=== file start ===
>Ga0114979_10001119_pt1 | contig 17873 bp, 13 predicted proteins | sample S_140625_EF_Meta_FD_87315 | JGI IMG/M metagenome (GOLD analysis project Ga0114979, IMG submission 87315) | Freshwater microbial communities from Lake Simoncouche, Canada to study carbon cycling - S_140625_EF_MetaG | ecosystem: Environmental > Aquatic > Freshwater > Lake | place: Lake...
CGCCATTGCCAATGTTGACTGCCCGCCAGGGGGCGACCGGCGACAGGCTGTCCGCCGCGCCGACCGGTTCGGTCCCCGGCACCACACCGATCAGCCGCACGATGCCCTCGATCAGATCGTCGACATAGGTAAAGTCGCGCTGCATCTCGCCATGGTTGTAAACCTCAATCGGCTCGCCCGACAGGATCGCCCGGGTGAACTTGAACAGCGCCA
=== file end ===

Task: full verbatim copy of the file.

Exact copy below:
>Ga0114979_10001119_pt1 | contig 17873 bp, 13 predicted proteins | sample S_140625_EF_Meta_FD_87315 | JGI IMG/M metagenome (GOLD analysis project Ga0114979, IMG submission 87315) | Freshwater microbial communities from Lake Simoncouche, Canada to study carbon cycling - S_140625_EF_MetaG | ecosystem: Environmental > Aquatic > Freshwater > Lake | place: Lake...
CGCCATTGCCAATGTTGACTGCCCGCCAGGGGGCGACCGGCGACAGGCTGTCCGCCGCGCCGACCGGTTCGGTCCCCGGCACCACACCGATCAGCCGCACGATGCCCTCGATCAGATCGTCGACATAGGTAAAGTCGCGCTGCATCTCGCCATGGTTGTAAACCTCAATCGGCTCGCCCGACAGGATCGCCCGGGTGAACTTGAACAGCGCCA